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Animal View and New Visual Software: How Flowers Look to Pollinators, and Other Useful Views

Aug 11, 2015 04:54 PM EDT
A new visual software allows us to view the world as certain animals do. The flower on the right is the view of a honeybee, for instance.
Scientists and others using new open-access visual software developed by the University of Exeter can view flowers as they are seen by pollinators--showing different colors that attract them, rather than us--and see other animal-eye views that help further research and learning.
(Photo : Jolyon Troscianko)

Admit it, we've all wanted to view the world as an animal at some point. Wouldn't it be nice to see grass at head level, look into the eyes of other animals, or fly off a cliff? Well, researchers are just getting started--with colors--but in the wide world beyond GoPros attached to eagles and wandering house-cats, University of Exeter (UOE) researchers reported recently in the journal Methods in Ecology and Evolution on their new open-access visual software that starts us along that path.

UOE's software converts digital photos to animal vision, including that of honeybees and blue tit birds. This change can be used to analyze colors and patterns and is useful for studying animal and plant signalling, animal predation and camouflage, or to measure colors. Scientists can learn, for instance, from looking at flowers in UV; the plants are signalling to attract pollinators, such as bees, that are able to see in UV, according to a release.

Already, the Sensory Ecology group at UOE has used the special vision to look at color change in green shore crabs, track women's face color changes through ovulation, and determine what types of camouflage protects nightjar clutches from being noticed by predators, the release said.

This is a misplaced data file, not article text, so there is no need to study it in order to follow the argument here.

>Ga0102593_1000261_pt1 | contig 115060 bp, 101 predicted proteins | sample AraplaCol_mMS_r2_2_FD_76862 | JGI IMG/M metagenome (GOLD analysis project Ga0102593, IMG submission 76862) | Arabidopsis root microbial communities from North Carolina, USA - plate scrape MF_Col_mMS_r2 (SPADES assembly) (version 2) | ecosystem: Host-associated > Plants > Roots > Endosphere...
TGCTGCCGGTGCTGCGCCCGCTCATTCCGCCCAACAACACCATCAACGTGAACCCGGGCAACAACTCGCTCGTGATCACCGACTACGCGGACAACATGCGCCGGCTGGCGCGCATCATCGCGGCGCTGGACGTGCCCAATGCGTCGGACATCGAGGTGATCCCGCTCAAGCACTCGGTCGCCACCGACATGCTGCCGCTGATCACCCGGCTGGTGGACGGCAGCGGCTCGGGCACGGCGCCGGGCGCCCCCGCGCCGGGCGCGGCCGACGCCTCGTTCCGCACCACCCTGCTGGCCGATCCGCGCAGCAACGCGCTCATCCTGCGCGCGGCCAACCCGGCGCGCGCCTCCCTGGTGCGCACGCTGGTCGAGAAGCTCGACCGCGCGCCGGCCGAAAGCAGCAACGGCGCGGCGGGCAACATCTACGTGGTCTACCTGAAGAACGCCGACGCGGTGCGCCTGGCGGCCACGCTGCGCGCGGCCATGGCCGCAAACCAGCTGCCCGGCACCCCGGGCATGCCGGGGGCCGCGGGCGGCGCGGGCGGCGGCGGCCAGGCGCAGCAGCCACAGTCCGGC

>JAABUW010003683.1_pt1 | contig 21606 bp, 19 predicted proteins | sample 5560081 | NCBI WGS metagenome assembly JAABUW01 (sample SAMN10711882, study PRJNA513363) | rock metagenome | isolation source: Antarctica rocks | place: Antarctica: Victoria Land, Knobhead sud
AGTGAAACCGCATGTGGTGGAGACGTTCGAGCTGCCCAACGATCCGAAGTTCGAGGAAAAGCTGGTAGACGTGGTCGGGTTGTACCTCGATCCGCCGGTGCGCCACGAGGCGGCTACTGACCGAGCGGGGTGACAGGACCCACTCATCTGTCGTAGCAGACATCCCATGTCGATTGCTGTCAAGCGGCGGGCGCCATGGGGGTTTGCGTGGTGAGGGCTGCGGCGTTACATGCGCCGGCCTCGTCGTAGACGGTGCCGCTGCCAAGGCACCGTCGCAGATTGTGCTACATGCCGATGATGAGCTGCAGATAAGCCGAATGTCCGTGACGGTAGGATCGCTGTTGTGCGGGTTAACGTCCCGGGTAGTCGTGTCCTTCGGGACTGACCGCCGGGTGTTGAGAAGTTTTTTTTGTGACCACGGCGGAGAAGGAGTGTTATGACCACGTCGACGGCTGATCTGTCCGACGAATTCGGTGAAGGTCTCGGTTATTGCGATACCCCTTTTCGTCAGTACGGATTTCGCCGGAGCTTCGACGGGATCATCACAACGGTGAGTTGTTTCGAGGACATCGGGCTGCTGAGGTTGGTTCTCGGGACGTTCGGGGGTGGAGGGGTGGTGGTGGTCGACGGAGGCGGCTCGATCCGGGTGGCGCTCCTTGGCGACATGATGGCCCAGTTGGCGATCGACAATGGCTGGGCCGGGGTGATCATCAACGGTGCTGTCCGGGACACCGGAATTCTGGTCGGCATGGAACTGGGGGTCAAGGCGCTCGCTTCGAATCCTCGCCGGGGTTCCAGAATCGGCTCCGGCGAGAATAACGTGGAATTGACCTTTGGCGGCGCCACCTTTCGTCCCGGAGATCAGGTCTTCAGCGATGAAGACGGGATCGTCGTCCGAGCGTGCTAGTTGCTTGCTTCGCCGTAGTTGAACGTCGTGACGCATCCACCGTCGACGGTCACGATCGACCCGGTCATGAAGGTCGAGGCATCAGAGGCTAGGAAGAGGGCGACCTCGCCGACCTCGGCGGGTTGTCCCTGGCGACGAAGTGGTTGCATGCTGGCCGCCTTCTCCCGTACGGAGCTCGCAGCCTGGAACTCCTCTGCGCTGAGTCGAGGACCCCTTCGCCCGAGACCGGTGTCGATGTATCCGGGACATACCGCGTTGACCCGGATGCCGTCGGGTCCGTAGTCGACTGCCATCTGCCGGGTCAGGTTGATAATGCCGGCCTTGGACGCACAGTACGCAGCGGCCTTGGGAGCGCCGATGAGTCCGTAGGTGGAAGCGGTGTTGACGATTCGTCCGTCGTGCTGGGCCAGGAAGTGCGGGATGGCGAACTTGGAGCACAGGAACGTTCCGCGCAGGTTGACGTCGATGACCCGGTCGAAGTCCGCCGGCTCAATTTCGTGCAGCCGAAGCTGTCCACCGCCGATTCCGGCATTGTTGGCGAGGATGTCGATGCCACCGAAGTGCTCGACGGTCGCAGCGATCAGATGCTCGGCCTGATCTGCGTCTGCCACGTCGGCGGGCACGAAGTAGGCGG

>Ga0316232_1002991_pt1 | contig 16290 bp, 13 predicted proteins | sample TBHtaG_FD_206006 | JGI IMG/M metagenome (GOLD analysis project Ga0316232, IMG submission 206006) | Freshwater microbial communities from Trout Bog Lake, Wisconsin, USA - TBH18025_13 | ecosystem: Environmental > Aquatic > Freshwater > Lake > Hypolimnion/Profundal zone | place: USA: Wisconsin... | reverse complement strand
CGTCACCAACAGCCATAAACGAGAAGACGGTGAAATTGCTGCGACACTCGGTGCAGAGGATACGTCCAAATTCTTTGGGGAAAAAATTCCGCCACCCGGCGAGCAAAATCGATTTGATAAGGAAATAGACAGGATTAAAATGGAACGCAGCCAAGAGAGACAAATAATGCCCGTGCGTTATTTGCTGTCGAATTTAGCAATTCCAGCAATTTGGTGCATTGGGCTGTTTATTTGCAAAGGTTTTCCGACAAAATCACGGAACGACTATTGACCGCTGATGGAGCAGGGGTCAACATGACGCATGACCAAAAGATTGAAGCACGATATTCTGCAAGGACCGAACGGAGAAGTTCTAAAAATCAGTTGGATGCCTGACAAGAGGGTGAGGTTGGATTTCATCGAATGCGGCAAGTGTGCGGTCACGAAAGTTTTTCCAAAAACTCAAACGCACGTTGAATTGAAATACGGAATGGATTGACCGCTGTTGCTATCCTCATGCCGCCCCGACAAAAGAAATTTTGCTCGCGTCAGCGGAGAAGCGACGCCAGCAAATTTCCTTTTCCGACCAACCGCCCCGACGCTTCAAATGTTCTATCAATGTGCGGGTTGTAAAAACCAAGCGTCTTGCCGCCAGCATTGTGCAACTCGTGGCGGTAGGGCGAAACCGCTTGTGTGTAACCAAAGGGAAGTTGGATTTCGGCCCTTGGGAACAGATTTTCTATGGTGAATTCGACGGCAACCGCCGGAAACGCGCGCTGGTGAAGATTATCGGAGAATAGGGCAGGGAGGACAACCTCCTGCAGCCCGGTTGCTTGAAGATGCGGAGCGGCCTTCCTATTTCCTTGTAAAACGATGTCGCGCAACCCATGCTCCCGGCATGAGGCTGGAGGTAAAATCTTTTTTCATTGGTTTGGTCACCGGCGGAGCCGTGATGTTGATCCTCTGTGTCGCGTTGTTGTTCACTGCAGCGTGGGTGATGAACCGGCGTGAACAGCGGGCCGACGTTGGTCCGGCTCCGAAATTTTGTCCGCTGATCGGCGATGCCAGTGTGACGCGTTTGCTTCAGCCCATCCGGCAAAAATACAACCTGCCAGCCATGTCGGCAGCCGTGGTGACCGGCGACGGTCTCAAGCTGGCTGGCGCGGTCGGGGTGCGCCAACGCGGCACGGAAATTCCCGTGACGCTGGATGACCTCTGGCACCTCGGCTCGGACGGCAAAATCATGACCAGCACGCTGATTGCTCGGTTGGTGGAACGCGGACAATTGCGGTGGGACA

"Digital cameras are powerful tools for measuring colors and patterns in nature but until now it has been surprisingly difficult to use digital photos to make accurate and reliable measurements of color. Our software allows us to calibrate images and convert them to animal vision, so that we can measure how the scene might look to humans and non-humans alike," said Dr. Jolyon Troscianko, at UOE, said in the release.

The software shows the four or more primary colors in which birds, reptiles, amphibians and many insects can see, for instance--beyond the three that humans and most apes see: red, green and blue; and the two that many mammals see: blue and yellow. The other animals can see into the ultraviolet range, which are invisible to humans without using full-spectrum cameras, the release noted.

The new software works partly in this way: Starting with a photo taken through a visible-pass filter, it combines that with another image taken through an ultraviolet-pass filter--then renders an image as it would be seen by an animal. Other animal views available include those of peafowl, ferrets and some fish, said the release.

The software is downloadable here.

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